Blondus: Romae instauratae libri III.

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Description of binding

Codex under shelfmark Armadio I, No 1 kept by the Diocesan Treasury and Library of Győr has a reddish brown full leather covering, which is blind-tooled, featuring gilded and painted leather onlays. The binding was made in the 15th century in Italy. Decoration of the left board and right boards is very similar. The book was originally fastened with four pairs of left-to-right fastening clasps. The parchment quires are sewn all along on three double white leather sewing supports with kettle stitches. The white leather endband cores were attached to the textblock in one session with sewing. The endband was sewn with two colors; it is of compound type. The edge is gilded and gauffered.

Size of the book: 248×159 (with sewing supports) x37 mm. Dimension of the board: 248x156x8 (with covering leather) mm

1. Decorating technique

The book has a reddish brown full leather covering; the leather is decorated with blind-tooling, as well as with painted and gilded leather onlays. Decoration of the left and right boards is identical; only minor alterations can be detected. In the orbicular central panel, both the left and the right boards feature four large double circle onlays. On the right board, there are also many tiny single circle onlay decorations, while there are no such items on the left board. Rhythm of the structure of board decoration is provided by the alternation of unfilled and filled frames. The units are separated by four blind-tooled lines running parallel, and the boards are also framed by this. The first, empty frame is followed by a decorated one, in which grooved cross motifs and double circle leather onlays are alternating. Then again a frame left empty follows. The central field is bordered by a frame, filled with a knotted pattern formed of two tools and with three and half circle onlays (one bigger and one smaller double circle and a smaller single circle), which is much thicker at the shorter edges. The central panel is orbicular; it is filled with circles fitted amid the knotted pattern – in a slightly different way on the left and the right boards, as stated above. The rest of the central field is decorated with scattered smaller and bigger double circles; quarter-arc had been drawn into its corners with blind-tooled double lines.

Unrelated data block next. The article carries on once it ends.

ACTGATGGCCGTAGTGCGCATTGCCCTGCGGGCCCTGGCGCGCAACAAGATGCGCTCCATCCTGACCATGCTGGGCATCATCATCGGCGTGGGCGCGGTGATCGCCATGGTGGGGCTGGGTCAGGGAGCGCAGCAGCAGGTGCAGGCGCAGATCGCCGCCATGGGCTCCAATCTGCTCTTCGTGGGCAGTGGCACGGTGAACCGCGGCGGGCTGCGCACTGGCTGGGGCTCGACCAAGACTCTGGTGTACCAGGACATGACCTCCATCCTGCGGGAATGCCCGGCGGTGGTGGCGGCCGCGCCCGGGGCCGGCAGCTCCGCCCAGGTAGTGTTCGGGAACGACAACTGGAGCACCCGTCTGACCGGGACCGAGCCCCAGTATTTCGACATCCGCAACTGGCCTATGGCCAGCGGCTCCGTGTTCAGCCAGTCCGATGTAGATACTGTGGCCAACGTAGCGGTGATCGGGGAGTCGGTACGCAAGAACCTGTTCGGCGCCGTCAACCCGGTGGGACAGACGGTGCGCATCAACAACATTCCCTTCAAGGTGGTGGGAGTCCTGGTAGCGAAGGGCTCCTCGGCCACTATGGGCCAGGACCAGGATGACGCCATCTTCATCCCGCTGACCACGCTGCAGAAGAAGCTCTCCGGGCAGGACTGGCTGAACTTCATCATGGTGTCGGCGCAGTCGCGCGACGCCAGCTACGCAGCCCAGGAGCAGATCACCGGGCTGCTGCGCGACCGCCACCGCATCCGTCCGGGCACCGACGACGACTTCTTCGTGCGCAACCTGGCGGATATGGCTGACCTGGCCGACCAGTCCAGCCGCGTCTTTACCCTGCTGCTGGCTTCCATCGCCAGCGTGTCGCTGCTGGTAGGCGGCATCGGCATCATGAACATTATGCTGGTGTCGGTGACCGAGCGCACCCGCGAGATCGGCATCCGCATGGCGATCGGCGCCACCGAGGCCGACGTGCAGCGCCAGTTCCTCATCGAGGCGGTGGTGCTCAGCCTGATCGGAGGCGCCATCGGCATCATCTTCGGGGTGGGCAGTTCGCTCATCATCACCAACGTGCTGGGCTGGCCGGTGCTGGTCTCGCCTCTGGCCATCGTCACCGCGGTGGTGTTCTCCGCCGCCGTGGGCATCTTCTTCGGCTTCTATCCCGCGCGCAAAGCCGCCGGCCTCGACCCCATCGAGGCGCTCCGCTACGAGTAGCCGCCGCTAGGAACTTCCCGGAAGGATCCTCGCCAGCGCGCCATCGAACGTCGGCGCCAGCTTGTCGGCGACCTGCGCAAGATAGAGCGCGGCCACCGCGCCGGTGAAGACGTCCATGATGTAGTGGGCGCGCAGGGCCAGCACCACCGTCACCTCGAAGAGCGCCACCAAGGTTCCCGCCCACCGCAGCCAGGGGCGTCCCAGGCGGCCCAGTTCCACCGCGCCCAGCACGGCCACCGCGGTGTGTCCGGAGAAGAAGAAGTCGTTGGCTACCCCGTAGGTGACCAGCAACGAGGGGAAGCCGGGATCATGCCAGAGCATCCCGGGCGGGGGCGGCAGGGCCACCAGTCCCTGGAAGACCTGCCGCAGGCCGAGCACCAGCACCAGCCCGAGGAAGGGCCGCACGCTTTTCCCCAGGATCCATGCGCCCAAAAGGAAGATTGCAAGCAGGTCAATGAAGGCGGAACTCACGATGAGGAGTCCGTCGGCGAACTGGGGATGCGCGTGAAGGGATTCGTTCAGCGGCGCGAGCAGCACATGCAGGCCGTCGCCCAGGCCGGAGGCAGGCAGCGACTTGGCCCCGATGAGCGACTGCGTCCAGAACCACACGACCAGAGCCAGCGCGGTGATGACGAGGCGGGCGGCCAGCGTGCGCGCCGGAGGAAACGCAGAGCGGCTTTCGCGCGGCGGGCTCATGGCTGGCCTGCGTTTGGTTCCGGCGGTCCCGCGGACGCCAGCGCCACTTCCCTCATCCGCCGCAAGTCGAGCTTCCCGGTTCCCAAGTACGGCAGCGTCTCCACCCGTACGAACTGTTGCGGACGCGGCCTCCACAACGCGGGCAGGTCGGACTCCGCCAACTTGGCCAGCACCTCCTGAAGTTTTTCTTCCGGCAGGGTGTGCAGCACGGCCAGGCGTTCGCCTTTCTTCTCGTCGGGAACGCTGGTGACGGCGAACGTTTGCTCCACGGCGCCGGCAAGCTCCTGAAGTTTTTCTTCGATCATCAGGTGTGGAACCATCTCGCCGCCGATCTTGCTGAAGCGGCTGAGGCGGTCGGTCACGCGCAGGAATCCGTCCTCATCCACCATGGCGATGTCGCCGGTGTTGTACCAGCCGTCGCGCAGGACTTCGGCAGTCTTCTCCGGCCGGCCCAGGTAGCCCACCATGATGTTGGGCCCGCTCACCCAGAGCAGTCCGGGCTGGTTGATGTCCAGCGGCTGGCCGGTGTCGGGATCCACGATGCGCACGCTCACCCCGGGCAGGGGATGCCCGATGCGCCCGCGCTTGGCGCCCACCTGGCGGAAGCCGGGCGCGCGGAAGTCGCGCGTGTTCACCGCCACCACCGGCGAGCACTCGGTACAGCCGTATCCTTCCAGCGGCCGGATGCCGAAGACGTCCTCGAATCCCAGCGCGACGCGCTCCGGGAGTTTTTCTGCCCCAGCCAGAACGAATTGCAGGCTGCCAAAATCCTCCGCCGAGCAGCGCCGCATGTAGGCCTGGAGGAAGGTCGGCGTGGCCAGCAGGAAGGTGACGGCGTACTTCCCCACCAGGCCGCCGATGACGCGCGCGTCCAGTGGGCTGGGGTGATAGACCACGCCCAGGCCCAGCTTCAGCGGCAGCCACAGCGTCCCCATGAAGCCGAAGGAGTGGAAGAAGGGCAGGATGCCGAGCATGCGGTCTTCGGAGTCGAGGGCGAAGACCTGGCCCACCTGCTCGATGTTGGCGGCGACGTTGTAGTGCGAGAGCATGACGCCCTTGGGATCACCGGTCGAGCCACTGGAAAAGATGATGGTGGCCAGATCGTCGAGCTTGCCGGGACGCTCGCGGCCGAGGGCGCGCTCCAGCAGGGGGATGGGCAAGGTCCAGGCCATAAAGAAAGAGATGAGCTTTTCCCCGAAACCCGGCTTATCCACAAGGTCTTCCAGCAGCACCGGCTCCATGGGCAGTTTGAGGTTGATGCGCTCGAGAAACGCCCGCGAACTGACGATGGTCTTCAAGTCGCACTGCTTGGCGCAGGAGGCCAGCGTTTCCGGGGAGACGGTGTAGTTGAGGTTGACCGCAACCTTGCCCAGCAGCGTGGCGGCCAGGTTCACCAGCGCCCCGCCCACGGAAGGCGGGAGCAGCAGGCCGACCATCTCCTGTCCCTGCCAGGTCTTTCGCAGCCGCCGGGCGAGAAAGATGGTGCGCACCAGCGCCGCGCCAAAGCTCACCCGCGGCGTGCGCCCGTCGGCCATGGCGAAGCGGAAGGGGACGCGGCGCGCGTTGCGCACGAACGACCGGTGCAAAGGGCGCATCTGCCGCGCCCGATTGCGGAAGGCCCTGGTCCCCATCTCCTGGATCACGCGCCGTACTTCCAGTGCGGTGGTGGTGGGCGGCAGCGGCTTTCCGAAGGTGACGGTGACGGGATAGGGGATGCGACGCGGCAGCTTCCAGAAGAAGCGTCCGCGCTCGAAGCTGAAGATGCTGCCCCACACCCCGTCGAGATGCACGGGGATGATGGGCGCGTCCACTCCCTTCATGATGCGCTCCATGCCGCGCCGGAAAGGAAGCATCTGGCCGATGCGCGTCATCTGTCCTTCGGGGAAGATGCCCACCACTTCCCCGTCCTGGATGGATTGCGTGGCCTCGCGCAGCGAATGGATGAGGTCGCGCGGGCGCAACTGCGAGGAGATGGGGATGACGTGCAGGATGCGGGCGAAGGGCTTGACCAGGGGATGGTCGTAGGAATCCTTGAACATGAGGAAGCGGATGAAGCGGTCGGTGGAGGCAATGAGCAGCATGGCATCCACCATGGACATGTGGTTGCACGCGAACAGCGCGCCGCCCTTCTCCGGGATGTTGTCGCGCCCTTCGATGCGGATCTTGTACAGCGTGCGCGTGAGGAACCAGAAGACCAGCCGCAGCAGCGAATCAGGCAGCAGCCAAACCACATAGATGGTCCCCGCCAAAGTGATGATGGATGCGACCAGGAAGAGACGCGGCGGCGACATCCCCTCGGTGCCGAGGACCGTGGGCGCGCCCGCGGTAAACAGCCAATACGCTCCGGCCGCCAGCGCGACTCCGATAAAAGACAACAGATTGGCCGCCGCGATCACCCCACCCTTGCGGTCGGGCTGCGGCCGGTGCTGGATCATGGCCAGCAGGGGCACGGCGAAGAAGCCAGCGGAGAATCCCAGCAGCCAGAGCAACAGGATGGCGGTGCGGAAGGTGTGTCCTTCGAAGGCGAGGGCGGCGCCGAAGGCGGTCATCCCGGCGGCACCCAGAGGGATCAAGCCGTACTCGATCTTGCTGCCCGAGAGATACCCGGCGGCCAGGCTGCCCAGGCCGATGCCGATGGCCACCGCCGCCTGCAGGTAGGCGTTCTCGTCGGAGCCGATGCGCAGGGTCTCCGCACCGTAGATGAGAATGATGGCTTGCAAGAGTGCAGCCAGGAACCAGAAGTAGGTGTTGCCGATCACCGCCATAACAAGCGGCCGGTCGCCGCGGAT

The spine fields had been divided into diamond nets by three blind-tooled lines running parallel. The diamonds are empty. The diamond net patterns have a bleeding edge at the head and the tail, i.e. they are not closed down by a line.

2. Binding technique

2.1 Board
2.1.1 Covering

The binding of the book is reddish brown full leather; the covering was made of goatskin. Edge of the leather turn-in can be seen through the paste-downs of the endleaves: it has pared edge and it is not trimmed even. The corners are double mitered.

2.1.2 Board

The boards of the book are made of wood; they are covered by the covering leather and the paste-down of the endleaves. Based on the small part that is visible, it must be beech wood. The outer face of the boards is shaped with a gentle curve in the form of peripheral cushions; steep external bevels can be observed along the spine edge. On the inner face of the boards, there are slight internal bevels along the edges, while the spine edge is straight. The boards feature book squares, only of smaller size than those of the corvina bindings. Recesses had been cut into the left board to accommodate the straps, but no recesses had been made for their turning on the edge of the board. No recesses had been made to accommodate the fastenings on the edge of the right board. The sewing supports were led into the recesses cut into the outer face of the boards via the edge of the boards. The endband cores run to the external surface of the boards; the place where they were led out is under cover.

2.2 Spine

The spine of the book is straight. The book features three, duplicated double sewing supports. The endband features a gentle curve on the spine leather, but it had not been worked out as a sewing support. The caps are at the same level with the boards.